Friday, 18 September 2015

Idiosycnratic Travel: Trains and Banana Splits

A: Toy Tourist Trains

1. Metz

2. Rhein Valley

3. Weimar - sort of  train ... but we didn't ride this one:

4. Prague

5. Wroclaw - golf buggy, not a train

6. Krakow - more golf buggies ...but we didn't ...

6. Warsaw - we didn't take this one either:

6. Riga: half tourist train, half extended golf buggy:

7. Tallinn - the 'ghost' train - seen in passing but never found or boarded:

8. Copenhagen - the train that ne marche pas!

9. Cologne

B: Banana Splits

1. Metz:

2. Oberwesel

3. Rudolstadt: (only the BS is Roger's)

4. Prague/Vysehrad

5. Telc

6. Copenhagen

7. Senlis

Sunday, 13 September 2015

Stop 25: Thiers-sur-Thève, France

The drive from near Cologne to our trip's final stop-over was relatively smooth ... particularly in comparison with the traffic chaos of the previous journeys. For much of the trip - from Germany, through part of Belgium and then into France - the weather was overcast ... maybe even occasional bursts of sunshine. However, almost precisely as we crossed the border into France, the heavens opened and it bucketed down. This made driving on the motorways more of an 'adventure', but we made good time and arrived at the 'chateau' almost precisely on time.

'Le Loft' apartment is a modern space (lounge and kitchenette, bedroom through a glass door, bathroom etc; terrace and garden outside) attached to a large old building, itself within the ruins of a chateau originally from around 1150. Highly picturesque.

We were welcomed into the gated courtyard by the hosts, and settled into the apartment, heading out a little later to nearby Senlis for an Italian meal.

Our final full day in Europe opened with tumultuous rain. We'd thought we might go to Chantilly, but decided to postpone for a while and see how the weather developed. By late morning it had cleared enough to encourage us, so we headed off.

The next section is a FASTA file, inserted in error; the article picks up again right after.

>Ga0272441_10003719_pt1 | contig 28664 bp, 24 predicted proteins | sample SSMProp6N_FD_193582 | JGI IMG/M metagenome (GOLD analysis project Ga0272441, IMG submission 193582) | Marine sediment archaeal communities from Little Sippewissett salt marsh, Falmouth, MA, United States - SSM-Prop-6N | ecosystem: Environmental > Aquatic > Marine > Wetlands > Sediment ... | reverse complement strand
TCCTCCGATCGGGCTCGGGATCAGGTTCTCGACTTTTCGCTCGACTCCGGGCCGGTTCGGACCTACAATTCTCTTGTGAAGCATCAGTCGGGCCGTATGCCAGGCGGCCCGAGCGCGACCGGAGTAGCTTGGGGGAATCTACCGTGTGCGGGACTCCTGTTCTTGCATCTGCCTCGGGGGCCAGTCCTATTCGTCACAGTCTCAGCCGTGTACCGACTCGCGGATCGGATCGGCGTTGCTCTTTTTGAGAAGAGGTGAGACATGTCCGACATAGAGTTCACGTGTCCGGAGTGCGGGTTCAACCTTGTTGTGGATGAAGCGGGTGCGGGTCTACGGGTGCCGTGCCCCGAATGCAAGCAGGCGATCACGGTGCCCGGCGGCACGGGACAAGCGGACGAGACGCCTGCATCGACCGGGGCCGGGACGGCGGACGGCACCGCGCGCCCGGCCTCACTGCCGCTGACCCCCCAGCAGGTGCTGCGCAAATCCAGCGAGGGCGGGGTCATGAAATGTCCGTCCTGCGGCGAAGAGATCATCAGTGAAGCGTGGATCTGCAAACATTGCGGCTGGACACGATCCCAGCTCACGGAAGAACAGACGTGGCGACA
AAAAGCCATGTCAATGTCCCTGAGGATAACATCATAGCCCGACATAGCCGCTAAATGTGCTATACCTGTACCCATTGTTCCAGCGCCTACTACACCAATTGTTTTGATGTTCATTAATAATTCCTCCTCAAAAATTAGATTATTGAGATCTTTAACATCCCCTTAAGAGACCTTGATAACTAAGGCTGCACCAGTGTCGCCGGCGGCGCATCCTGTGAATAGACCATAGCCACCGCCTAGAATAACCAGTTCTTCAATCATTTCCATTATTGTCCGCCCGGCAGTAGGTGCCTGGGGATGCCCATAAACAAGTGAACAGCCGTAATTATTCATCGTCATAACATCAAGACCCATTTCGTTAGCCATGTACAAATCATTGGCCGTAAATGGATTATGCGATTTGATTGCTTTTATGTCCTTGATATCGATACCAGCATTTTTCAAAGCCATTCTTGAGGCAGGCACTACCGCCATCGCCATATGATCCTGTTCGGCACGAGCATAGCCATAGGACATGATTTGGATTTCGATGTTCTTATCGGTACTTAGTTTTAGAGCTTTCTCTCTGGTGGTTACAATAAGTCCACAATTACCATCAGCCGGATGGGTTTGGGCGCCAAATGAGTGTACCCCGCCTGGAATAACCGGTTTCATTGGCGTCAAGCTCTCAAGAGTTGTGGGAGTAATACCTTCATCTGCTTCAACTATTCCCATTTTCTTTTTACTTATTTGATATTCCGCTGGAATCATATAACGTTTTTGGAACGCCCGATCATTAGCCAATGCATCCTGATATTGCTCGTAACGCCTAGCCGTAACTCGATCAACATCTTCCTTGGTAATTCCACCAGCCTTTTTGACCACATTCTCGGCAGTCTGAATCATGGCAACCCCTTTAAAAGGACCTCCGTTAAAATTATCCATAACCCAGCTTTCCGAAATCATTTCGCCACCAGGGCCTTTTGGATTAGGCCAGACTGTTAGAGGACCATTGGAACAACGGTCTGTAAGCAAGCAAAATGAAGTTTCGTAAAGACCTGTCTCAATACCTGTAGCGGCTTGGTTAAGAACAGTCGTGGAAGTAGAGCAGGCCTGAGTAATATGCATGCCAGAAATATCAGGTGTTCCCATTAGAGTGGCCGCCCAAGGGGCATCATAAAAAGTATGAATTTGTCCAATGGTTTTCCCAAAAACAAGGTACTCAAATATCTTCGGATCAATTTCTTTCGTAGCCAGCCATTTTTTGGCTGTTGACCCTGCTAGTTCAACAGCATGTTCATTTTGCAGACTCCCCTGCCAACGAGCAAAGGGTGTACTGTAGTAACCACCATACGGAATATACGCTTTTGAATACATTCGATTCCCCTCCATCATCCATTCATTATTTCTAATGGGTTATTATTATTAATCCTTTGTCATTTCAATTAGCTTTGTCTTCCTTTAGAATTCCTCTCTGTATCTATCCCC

We (eventually) parked near the vast Château de Chantilly that houses the Condé Museum and wandered into the grounds and buildings.

The self-audio-guided tour took us through many of the upstairs rooms (the private rooms are only accessible on a guided tour), notable both for their usual opulence as well as for their collections of art work, books,

historical treasures (e.g. from Pompei), kitchen and dining settings etc.

Apparently much of this is just as the last resident and creator of the museum, the Duke of Aumale (son of King Louis-Philippe), left it - as specified in his will ... right down to the ways in which he had paintings hung.

We'd hoped that there would be a tiny tourist train to tour us around the large Château Park, but there was no evidence of this (just drive-yourself golf-buggies), so we had to be content with seeing the grounds from a distance.

But the other part of the Domaine that we did see, was the Grand Stables.

Apparently the Duke believed he would be reincarnated as a horse, and so built a lavish home for them ... and possibly for himself. Who knows if he was wrong or right?  Was he one of the horses we saw there?

It also houses an extensive Chantilly Horse Museum; we didn't think we'd be terribly interested, but it turned out to be just as fascinating as the rest, and very well done - film, displays of objects, various interpretations of the place of horses in history and culture.  As well as horse shows - dressage as well as spectacles...

Lunch in the Château's old kitchens ... Chantilly cream of course ... and we were alternately sweating in the sun, and diving for cover from rain storms. So back to Le Loft and more rain... and late afternoon sun...

Tomorrow we return our trusty Renault Scenic to the company at the airport, with almost 9000 km more on its dial than at the start - but otherwise in good order.  And farewell Jane for the last time (supposing that she wants to go home).